VIERA, Fla. — There were a few important pieces of news to come out of the announcement that Bryce Harper was optioned to Triple-A Sunday afternoon, outside of the obvious in that he would not be on the Nationals opening day roster.
In making the announcement that Harper was being sent down, Nationals manager Davey Johnson also noted that Harper would be getting his playing time “predominantly” in center field. And that was a comment on two things: the Nationals desire not to wear Jayson Werth down by playing him in center field all season, as well as the team’s desire to retain as much outfield depth as possible.
Harper, for his part, loves center field. He finds it the easiest spot in the outfield for him to read the ball off the bat and the angles appeal to him most there. His speed is well documented, so running down balls should not be a problem and he’s shown off his power arm on several occasions. In short, Harper possesses all the capabilities to be a good center fielder.
“I didn’t see anything,” Johnson said, “that told me he couldn’t do it.”
And he’ll get his chance to prove he is one in the coming days and weeks.
So where does this leave the Nationals’ outfield configuration? Clearly their initial feeling that Werth would be able to handle the beating center field can take on a player has waned. When the Nationals signed Werth in the winter of 2010, they did so by noting they expected Werth to be able to play center field not only in the second year of his seven-year, $126 million deal, but in the last one.
That’s not the way Johnson portrayed it anymore on Sunday — at least not as an every day option.
“I think Jayson Werth can handle center field but I think with Jayson, he might get beat up a little bit,” Johnson said. “I’d like to have some younger legs out there and so I would be more comfortable if when (Harper) comes back here he has a little more experience in center field.”
The idea, as Johnson made it seem, is that Werth could still play center field if and when Harper arrives in the major leagues. If Harper stays in the minors for even a month or two, the Nationals would play Werth in right field in that time, thereby sparing his legs for those first several weeks. But if Harper excels in center, there’s no reason he couldn’t play there in the big leagues as well.
If the Nationals could save Werth’s legs the first few months, “then it would be easier to make the move there,” Johnson said. “Or, ideally, have Harper play center.”
Until recently, Harper wasn’t really considered to be a possibility for the Nationals in center field. He played just 20 games there in 2011 with most of his time coming in right and left field but Wednesday evening in Orlando, Johnson slotted him into center against the Braves and Harper wound up playing the position three times, starting the game there twice. He had painfully few chances out there in that short time but Johnson obviously saw enough to believe that his being there will make the Nationals a more competitive team.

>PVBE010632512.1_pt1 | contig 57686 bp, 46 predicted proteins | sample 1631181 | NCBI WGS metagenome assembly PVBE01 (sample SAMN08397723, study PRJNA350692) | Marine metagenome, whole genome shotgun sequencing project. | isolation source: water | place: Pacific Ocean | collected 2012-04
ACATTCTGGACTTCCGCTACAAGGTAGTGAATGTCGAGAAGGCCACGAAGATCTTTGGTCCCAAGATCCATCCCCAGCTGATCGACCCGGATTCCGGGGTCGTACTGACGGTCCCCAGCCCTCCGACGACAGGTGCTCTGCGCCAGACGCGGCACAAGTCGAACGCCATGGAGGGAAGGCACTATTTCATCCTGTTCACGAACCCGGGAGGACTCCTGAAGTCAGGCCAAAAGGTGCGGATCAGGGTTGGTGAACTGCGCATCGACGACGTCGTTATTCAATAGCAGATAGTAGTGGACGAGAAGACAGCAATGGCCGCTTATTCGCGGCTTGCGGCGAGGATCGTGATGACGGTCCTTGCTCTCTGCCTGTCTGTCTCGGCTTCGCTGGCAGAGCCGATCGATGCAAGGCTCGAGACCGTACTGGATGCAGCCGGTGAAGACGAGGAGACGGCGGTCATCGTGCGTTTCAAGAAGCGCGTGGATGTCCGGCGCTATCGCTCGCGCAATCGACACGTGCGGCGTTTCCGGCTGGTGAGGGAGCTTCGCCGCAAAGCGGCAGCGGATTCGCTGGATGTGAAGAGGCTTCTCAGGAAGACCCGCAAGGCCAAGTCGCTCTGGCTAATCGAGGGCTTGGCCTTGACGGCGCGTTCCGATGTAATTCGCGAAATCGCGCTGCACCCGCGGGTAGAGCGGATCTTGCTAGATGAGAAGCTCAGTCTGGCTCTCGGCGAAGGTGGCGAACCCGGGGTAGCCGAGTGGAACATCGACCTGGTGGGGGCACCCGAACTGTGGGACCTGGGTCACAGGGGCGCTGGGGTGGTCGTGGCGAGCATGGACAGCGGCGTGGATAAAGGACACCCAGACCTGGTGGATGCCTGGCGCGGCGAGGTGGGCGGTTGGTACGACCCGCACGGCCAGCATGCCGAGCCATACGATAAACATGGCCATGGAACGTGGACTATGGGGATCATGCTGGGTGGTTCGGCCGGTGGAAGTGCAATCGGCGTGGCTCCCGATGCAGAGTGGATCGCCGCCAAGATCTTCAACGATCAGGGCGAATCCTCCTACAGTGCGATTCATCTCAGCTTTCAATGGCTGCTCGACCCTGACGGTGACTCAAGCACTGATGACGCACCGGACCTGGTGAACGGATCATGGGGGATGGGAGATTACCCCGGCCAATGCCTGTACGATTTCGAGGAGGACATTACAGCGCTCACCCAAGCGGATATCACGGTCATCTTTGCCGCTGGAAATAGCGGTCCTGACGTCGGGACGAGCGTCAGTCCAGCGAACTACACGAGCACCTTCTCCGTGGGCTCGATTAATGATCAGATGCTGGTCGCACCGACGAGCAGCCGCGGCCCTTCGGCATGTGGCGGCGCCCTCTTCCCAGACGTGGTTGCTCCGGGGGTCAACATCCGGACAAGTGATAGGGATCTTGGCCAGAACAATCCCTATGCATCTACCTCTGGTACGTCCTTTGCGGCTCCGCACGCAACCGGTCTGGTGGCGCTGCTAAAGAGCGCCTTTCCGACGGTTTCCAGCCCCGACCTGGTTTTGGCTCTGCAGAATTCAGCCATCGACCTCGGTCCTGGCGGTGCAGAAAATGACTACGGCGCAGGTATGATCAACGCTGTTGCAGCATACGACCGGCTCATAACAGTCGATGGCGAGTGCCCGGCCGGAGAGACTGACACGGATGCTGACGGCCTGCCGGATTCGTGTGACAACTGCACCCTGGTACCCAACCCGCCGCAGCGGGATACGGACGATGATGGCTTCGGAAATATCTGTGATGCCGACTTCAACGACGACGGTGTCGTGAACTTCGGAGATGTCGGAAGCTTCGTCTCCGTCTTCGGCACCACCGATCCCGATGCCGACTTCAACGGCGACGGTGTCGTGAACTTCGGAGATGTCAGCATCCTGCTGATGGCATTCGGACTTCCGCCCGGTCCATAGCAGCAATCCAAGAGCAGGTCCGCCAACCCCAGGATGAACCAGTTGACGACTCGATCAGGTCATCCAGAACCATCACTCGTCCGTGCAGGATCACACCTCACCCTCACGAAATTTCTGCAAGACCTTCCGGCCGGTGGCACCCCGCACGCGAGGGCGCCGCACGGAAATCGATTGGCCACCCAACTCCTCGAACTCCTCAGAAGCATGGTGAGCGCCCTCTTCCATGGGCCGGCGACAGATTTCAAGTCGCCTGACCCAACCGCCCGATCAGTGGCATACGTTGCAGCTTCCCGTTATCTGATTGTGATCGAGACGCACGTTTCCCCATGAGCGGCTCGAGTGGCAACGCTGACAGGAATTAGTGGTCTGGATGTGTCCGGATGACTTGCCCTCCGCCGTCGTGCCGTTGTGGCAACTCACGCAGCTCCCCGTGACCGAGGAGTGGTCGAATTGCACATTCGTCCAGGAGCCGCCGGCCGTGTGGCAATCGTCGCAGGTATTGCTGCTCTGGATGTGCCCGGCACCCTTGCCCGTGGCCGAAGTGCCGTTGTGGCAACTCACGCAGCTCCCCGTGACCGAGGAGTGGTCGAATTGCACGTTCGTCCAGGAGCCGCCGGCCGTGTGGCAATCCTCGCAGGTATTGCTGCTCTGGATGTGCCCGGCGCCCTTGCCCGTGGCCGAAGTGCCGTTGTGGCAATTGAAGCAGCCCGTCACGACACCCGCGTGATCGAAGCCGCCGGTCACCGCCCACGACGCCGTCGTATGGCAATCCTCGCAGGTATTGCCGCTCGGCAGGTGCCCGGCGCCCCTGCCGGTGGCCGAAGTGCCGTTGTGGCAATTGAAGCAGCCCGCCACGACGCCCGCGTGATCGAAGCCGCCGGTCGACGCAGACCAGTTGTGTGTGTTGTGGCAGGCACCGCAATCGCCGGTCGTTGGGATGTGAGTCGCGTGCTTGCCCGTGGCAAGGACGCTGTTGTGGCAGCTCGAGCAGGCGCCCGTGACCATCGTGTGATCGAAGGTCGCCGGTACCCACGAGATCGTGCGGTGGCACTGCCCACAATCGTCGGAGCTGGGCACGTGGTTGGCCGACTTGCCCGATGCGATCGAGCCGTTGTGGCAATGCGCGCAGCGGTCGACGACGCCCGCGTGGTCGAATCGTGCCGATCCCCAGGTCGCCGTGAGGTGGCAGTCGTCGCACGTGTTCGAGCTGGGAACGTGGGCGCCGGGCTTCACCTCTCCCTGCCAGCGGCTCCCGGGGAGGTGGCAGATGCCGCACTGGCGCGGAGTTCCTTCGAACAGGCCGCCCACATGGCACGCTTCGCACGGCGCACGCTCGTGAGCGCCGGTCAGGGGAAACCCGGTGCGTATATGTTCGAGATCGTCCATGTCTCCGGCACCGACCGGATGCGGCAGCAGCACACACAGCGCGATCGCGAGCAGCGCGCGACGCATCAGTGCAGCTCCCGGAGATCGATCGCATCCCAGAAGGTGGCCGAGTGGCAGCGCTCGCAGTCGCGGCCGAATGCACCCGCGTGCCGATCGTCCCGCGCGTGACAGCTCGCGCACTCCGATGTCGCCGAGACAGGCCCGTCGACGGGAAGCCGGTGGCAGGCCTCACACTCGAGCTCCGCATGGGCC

Because of Harper’s age and his physical stature, the same concerns that center field will wear down Werth’s legs to the point where it could affect his bat, don’t appear to translate.
“He does everything hard,” Johnson said. “I haven’t seen him run down yet.”
Harper lit up when discussing the fact that the Nationals wanted him to go down to get more experience in center — that news seemingly making it easier for the outfielder to take the official word that he wouldn’t be making the Nationals’ 25-man roster out of camp.
“After he said that to me,” Harper said, “I was excited to get down there and work on center field.”
So until the time comes that the Nationals are ready to welcome Harper to the major leagues, the Nationals will go with a patchwork outfield. Assuming a healthy Michael Morse is manning left field, Werth will start in right. Presumably, the Nationals still ultimately view Harper as a corner outfielder, perhaps manning right while Werth shifts to left in the coming years and the Nationals find the long-term center fielder they’ve been seeking for so long. But that’s not the way things stand currently.
Rick Ankiel, Roger Bernadina, Brett Carroll and Jason Michaels will now compete for the three remaining outfield and/or bench spots.
And with Harper out of the picture, it gives the Nationals the best chance to retain as much major-league-ready outfield depth as possible. The Nationals have little chance of keeping any of those four players if they aren’t on the Opening Day roster so this move allows them a little more room with which to work. That also played into the decision to send Harper down.
“There’s some guys in camp that are interesting that I need to look at,” Johnson said. “They deserve the opportunity to show that they’ve progressed and I could possibly lose one of them (if they weren’t on the roster to open the season). Our depth in the outfield is not such that I would want to take that chance, losing them, without giving them an opportunity at this level.”
The temptation was there, Johnson admitted, to throw caution to the wind and keep Harper. But, as he put it, “the timing just wasn’t quite right.”